Cyclone Yasi

Geography Project

How did Yasi affect the natural and cultural landscape?

Parks and forests suffered massive tree loss, with canopies stripped of leaves and branches torn off. Fortunately forests in the tropics have adapted to the extreme weather conditions of a cyclone and are ready to spring into action when it hits. Some shooting plants remain dormant while a tree is healthy, but grow quickly to compensate for the holes in the canopy. The cultural landscape of far north Queensland was transformed by Cyclone Yasi. Houses were flattened; roofs were ripped off and fences blown away. 150 houses were destroyed, while another 650 were left uninhabitable. At least 200,000 homes lost power and even one month after Yasi hit, 700 were still unconnected due to safety concerns.

Banana Plantations

Cyclone Yasi impacted hugely on banana plantations. Far north Queensland provides 90% of Australia’s bananas. In 2006, the banana plantations were severely affected by Cyclone Larry, which destroyed 100% of the banana crop. Cyclone Yasi, though it damaged only 75% of the banana crop, was much stronger and caused more harsh devastation. The Tully and Innisfail Plantations, which grow the majority of Queensland bananas, were hit worst

The Great Barrier Reef

Cyclone Yasi largely affected the Great Barrier Reef. Though damage was scattered (some reefs were reduced to rubble while others were barely touched) experts have predicted that coral could take up to 20 years to recover fully. Tourism at the Great Barrier Reef contributes $5.4 million to the Australian economy every year. The storm surge set off by Cyclone Yasi also caused severe flooding, allowing toxic chemicals and debris to enter the reef and damage fragile coral.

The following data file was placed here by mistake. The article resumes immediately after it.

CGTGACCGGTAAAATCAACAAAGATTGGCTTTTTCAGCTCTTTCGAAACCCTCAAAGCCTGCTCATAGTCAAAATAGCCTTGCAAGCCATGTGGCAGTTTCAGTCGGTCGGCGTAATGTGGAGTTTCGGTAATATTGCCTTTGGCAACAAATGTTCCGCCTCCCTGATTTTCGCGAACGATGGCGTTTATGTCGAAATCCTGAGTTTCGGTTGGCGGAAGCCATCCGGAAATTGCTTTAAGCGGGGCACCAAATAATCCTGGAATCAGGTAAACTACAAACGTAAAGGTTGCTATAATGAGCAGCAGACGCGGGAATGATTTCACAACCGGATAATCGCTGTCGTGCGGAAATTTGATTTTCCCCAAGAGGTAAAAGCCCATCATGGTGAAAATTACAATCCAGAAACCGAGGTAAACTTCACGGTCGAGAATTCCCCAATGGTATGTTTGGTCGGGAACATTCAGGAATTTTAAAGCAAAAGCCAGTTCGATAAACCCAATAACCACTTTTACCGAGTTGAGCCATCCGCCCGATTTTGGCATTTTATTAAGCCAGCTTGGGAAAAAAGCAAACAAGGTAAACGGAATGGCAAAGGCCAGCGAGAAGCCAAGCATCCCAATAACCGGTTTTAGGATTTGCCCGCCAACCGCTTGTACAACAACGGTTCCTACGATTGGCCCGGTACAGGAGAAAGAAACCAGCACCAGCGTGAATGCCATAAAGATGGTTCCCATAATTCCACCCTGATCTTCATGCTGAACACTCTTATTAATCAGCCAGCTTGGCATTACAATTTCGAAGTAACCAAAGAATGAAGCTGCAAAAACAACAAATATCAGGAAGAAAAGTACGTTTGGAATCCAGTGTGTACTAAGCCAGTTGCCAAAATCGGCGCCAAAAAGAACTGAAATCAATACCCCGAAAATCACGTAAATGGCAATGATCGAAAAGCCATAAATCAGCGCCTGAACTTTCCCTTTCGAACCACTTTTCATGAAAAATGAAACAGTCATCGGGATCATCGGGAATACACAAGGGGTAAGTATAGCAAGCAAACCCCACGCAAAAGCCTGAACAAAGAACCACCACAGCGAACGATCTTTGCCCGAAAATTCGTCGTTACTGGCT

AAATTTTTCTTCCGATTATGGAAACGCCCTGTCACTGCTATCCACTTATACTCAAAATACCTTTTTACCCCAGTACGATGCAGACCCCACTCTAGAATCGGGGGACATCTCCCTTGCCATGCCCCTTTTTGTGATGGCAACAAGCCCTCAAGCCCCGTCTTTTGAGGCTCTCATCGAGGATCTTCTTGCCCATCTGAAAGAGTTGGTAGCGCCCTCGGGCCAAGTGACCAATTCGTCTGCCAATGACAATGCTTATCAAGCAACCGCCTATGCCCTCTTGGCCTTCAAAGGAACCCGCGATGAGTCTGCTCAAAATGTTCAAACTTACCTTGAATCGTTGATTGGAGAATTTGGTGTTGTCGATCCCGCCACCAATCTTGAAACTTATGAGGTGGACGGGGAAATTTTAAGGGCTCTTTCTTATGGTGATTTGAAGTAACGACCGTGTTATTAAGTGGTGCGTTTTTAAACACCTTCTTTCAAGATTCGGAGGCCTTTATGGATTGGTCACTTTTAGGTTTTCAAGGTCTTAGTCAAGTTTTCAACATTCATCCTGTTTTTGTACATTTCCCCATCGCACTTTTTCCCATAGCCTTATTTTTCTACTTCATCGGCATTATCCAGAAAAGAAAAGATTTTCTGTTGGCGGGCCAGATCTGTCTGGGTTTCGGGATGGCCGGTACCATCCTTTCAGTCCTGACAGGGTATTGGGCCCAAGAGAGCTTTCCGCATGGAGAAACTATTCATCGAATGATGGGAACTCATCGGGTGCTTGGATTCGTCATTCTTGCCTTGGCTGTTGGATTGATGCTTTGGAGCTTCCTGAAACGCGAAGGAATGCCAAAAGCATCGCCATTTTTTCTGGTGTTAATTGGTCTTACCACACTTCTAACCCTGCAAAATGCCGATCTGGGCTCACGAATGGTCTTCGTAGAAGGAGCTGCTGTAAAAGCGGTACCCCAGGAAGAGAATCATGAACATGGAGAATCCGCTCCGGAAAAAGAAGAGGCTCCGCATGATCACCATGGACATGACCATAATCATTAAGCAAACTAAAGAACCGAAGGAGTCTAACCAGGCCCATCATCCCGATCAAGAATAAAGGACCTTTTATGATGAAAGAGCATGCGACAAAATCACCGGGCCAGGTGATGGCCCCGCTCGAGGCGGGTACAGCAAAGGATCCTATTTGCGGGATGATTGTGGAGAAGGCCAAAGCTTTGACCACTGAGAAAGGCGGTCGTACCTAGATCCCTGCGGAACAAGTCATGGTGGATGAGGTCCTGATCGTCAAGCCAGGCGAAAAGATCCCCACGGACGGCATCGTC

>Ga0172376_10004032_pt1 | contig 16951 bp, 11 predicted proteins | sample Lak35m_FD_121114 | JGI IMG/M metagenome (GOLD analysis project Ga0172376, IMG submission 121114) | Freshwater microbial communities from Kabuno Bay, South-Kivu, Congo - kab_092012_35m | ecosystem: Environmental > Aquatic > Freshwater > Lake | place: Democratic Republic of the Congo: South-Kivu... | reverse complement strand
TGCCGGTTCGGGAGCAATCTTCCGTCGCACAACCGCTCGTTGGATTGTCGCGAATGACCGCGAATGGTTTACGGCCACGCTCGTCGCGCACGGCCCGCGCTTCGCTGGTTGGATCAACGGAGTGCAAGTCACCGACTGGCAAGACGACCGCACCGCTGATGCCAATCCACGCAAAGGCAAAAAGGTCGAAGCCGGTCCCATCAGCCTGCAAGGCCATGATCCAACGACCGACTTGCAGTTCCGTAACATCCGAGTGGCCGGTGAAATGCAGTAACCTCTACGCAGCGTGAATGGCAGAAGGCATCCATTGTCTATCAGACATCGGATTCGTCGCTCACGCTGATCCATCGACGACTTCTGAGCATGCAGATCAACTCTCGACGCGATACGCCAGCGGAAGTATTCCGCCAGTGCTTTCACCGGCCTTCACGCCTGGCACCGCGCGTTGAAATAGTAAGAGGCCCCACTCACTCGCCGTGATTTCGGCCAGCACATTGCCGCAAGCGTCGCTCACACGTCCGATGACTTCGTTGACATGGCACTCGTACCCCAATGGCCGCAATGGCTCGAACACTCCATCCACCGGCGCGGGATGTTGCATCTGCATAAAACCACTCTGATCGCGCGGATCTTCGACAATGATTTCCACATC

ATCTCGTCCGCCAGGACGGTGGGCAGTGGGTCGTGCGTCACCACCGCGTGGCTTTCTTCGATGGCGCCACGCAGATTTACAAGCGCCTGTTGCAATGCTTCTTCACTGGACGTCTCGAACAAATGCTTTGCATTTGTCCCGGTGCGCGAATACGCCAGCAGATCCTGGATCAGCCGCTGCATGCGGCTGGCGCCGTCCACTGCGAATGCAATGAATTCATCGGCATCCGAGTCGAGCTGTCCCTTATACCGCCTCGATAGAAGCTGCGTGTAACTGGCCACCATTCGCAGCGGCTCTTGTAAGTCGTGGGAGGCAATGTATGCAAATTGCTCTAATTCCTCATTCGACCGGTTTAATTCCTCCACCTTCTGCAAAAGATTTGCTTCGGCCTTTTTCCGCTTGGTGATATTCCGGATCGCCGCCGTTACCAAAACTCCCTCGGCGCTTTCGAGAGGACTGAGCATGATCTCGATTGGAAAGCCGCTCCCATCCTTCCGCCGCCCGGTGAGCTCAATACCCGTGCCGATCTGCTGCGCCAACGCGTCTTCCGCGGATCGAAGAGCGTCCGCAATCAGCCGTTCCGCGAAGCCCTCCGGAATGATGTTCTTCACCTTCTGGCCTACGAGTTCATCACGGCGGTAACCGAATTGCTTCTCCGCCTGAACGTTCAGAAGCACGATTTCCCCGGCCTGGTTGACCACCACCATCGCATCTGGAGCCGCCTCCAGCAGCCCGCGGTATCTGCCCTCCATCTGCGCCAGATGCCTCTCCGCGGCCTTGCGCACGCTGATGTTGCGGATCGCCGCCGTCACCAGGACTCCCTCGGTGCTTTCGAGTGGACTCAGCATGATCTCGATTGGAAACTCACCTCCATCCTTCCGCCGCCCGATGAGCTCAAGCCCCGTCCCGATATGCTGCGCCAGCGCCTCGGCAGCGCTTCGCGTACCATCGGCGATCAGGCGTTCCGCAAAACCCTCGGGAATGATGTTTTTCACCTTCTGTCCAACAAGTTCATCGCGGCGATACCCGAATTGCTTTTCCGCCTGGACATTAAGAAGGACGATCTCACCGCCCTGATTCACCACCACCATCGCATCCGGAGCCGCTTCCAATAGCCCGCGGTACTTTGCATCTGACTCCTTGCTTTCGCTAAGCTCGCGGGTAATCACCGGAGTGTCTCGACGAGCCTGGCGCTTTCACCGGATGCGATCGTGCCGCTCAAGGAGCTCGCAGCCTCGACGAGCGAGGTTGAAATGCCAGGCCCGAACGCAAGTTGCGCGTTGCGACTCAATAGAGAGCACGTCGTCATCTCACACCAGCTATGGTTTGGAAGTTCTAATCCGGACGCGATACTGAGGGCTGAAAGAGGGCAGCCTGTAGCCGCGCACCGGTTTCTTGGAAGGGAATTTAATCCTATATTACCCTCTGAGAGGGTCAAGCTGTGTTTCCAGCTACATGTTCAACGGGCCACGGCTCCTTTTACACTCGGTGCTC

What changes for the region and for wider Australia will occur due to Cyclone Yasi?

Cyclone Yasi has brought on many changes for the damaged region and for wider Australia. The Queensland government has adopted a new policy detailing more strict regulations for building houses in cyclone prone areas. This involves specific building materials, roof cladding, tie downs, bracing, stronger windows and doors and debris protection. The regulations aim to better prepare infrastructure for a tropical cyclone and minimise damage. The rules for the location of new structures have also changed. Before Cyclone Yasi, telephone poles were placed on the top of hills (ranges). During the storm, this proved to be impractical, with the strong winds easily tearing the poles out of the ground. The site for a new building must be approved after undergoing wind load and wind speed tests. Houses on low-lying plains are particularly prone to flooding and must now be built on stilts or preferably not in these areas.

Cyclone Yasi had a large effect on the prices of goods produced in Queensland. With 75% of the banana crop destroyed and of the sugar cane crop ruined, banana prices nationwide rose 470% while the international price of sugar rose 4%. Queensland produces 10% of the world’s sugar supply, which includes both raw sugar and sugar to be used in other food stuff (such as tinned food). This had a flow on effect to the prices of many consumer products.

Here is before and after picture when the storm came in and attacked people's house

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